Tunisian President Kais Saied has sacked the country's prime minister and suspended parliament, amid applause from some quarters and protests from others. The move came after weeks of political turbulence in the country, fueled in part by public anger over the government’s handling of the COVID-19 pandemic.
Saied supporters took to the streets late Sunday and early Monday, honking their car horns and cheering in the capital, Tunis, following his decision to sack Prime Minister Hichem Mechichi and suspend all activities of parliament.
Saied announced his decision on state TV, following a meeting with his top advisors Sunday night.
The Tunisian president said that after consulting with the prime minister and parliament speaker and under authority granted to him by article 80 of the constitution, he had decided to suspend all activities of parliament, lift the immunity of all its members, and assume executive authority himself before naming a new prime minister.
Article 80 of the 2014 Tunisian constitution authorizes the president to "take necessary measures in the event of an imminent danger facing the institutions of state and its security and independence, preventing the normal workings of those bodies after consulting the prime minister and speaker of parliament."
Islamist parliament speaker Rached al Ghannouchi protested the move, marching to parliament headquarters overnight. There he told journalists he was unable to enter parliament because military forces were preventing him from entering and he warned officers that they must support the rights of the Tunisian people.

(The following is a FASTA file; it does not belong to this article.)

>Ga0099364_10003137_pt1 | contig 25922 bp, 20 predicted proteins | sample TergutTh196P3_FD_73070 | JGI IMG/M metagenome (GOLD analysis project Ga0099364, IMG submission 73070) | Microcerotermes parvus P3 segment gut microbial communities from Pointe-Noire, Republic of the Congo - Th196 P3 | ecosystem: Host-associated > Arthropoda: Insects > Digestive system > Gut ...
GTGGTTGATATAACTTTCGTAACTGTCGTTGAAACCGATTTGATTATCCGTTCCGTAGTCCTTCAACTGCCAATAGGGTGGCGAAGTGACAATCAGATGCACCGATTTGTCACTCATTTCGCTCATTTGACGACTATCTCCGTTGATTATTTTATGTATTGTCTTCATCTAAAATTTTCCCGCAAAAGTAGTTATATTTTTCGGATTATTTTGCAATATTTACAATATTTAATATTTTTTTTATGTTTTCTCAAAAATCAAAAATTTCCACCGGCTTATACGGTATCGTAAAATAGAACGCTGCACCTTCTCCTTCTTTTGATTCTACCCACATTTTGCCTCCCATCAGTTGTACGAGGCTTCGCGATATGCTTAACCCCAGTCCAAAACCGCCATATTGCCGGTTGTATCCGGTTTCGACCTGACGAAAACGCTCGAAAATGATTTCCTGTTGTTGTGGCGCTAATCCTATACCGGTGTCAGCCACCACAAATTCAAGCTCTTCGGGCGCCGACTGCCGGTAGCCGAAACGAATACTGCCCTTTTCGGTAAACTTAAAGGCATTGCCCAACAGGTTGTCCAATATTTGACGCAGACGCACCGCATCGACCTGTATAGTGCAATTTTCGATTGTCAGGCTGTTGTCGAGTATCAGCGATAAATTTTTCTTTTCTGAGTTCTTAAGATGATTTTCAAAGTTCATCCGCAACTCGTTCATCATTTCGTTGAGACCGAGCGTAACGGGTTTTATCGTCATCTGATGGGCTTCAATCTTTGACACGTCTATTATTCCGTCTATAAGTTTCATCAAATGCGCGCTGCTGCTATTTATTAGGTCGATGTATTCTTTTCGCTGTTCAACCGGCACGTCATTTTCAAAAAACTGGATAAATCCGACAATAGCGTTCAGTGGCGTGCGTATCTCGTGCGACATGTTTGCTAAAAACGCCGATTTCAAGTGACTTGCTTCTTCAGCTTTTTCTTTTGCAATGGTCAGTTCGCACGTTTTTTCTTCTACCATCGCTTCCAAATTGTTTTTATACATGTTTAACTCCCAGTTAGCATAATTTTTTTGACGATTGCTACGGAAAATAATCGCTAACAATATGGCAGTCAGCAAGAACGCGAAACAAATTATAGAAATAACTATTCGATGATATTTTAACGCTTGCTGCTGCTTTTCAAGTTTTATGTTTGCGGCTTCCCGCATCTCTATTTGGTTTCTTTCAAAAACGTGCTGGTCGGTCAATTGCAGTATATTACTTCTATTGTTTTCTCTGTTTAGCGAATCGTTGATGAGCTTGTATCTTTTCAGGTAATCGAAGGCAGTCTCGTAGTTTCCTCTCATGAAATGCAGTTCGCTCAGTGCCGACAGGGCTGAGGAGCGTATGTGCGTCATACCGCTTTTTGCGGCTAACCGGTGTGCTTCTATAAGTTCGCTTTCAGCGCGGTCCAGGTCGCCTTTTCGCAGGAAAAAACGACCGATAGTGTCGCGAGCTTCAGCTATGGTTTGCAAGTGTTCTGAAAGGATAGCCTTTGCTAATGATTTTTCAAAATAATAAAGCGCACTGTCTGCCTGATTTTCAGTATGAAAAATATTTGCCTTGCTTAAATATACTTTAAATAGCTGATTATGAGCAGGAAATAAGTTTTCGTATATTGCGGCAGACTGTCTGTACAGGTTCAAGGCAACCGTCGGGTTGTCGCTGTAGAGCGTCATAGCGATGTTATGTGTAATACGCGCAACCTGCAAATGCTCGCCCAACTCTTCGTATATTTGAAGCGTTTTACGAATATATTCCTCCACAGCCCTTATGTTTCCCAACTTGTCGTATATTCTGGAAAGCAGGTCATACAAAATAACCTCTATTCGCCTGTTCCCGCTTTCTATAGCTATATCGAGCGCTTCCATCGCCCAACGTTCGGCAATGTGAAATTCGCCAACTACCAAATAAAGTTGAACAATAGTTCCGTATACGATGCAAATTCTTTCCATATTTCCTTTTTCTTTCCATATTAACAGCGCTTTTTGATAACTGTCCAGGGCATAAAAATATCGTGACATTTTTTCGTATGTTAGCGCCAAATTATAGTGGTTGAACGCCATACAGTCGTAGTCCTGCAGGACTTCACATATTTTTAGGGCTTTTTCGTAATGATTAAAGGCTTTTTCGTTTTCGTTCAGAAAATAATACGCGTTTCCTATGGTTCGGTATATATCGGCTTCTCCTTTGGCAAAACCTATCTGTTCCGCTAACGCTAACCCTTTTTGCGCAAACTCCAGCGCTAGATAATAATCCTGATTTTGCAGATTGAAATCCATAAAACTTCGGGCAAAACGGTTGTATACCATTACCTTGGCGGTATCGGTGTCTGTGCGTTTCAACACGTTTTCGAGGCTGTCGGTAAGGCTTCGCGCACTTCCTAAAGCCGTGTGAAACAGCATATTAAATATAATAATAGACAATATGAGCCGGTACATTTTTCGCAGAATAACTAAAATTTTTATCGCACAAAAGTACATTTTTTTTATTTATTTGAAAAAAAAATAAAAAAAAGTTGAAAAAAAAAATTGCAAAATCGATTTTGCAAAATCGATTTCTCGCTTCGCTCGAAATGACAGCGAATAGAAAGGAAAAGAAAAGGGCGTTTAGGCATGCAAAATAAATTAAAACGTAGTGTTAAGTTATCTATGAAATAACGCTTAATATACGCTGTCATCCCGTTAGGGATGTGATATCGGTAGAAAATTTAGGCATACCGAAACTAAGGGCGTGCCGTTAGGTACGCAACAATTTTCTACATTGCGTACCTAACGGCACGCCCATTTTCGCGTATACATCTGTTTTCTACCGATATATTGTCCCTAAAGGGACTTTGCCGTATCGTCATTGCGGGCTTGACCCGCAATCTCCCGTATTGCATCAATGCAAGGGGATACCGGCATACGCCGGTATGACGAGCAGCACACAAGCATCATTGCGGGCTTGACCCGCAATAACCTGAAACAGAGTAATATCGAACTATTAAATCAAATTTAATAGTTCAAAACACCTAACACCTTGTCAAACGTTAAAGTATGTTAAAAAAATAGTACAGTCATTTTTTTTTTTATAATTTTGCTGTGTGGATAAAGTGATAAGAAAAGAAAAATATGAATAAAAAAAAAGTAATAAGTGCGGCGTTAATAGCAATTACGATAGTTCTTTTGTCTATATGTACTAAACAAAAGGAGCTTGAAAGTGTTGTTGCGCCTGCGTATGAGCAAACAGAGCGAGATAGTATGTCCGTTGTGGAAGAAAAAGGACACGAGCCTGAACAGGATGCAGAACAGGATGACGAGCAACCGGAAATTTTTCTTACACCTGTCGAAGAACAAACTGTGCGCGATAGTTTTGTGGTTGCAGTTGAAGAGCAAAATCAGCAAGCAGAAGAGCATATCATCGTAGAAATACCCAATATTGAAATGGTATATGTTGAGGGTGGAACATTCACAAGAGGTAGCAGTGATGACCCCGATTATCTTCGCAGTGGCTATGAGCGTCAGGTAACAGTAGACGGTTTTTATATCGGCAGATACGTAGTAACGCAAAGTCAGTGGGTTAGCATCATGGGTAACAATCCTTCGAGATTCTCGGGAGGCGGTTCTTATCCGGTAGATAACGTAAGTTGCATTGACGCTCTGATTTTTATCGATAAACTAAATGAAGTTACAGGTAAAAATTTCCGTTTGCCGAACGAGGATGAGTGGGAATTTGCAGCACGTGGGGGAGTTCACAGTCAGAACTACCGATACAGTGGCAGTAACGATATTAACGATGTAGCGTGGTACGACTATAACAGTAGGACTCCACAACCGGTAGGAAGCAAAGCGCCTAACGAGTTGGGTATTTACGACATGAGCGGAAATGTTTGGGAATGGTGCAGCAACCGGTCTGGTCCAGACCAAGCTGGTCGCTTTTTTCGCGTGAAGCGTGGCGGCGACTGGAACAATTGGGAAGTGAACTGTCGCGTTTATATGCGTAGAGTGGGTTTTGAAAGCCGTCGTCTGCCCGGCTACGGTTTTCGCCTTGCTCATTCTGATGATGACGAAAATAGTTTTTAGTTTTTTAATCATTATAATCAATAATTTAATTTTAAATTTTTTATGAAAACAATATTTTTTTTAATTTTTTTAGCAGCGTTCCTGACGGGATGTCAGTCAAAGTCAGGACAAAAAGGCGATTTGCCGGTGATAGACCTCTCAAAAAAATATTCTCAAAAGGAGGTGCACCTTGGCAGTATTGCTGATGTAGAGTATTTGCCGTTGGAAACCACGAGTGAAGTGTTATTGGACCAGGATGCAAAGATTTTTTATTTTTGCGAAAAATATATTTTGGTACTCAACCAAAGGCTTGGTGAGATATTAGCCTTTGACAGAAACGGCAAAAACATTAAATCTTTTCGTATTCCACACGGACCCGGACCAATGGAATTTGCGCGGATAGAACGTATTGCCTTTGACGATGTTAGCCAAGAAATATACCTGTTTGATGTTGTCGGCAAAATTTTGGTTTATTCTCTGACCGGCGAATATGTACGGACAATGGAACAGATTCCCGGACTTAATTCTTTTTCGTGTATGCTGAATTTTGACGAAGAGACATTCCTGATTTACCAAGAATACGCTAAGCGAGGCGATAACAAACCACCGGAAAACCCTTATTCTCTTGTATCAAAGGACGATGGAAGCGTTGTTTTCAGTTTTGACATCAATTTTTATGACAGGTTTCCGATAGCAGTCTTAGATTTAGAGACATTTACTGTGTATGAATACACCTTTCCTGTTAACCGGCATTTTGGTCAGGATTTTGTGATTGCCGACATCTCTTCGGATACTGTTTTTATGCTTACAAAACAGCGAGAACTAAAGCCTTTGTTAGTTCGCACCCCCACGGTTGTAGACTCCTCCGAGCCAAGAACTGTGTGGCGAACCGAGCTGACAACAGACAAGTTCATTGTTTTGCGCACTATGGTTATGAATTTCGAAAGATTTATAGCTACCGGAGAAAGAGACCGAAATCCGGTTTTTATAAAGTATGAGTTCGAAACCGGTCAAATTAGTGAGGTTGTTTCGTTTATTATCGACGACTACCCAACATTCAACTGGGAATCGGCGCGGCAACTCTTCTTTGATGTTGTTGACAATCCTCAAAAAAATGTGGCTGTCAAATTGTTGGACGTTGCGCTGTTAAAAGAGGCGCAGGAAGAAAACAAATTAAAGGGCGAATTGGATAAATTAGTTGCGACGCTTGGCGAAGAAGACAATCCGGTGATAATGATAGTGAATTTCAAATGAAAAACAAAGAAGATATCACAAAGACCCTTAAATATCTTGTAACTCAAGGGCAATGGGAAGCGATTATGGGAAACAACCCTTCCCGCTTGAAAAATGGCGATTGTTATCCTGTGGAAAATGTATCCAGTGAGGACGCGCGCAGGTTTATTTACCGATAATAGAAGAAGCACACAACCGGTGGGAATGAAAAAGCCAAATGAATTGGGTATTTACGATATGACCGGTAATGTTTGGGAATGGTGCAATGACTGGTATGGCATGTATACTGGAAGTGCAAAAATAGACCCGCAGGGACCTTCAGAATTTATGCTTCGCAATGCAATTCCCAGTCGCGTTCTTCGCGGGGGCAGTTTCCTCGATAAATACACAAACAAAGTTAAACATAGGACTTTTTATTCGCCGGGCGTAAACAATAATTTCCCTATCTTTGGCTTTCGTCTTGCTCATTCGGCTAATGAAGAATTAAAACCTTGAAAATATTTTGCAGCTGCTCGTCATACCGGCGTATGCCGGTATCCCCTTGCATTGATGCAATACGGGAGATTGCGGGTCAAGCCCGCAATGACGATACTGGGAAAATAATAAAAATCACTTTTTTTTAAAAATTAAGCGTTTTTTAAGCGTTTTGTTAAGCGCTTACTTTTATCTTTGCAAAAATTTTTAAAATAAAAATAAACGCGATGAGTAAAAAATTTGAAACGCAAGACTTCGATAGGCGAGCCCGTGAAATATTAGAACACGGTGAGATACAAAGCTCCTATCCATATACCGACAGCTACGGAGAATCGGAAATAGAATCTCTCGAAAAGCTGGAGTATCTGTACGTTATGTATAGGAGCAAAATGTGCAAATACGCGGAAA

Several hundred supporters of Ghannouchi's Islamist Al Nahda Party joined him for a protest in front of parliament Monday, chanting slogans against the president. The Arab Spring slogan that the "people demand the downfall of the regime" could also be heard.
Tunisian authorities shut down a live broadcast of Qatar's al Jazeera TV alleging that its correspondent appeared to encourage the small crowd of protesters to chant against the government. The TV reported that its office in the Tunisian capital was also sealed shut and journalists were not being allowed to enter.
Tunisian analyst Bassam Turjouman told Saudi-owned al Arabiya TV that the situation in the country Monday was “perfectly normal” and that people in the capital were “going about their business as usual and that the authorities appeared to “have things under control."
Political analyst Amin Mustafa told VOA that "most Tunisians have been badly hurt by the ongoing economic crisis and high unemployment, so the issue of suspending parliament is not likely to arouse a strong negative reaction."
The influential Tunisian Federation of Labor declared Monday that it considers "all measures taken by the president to be legal."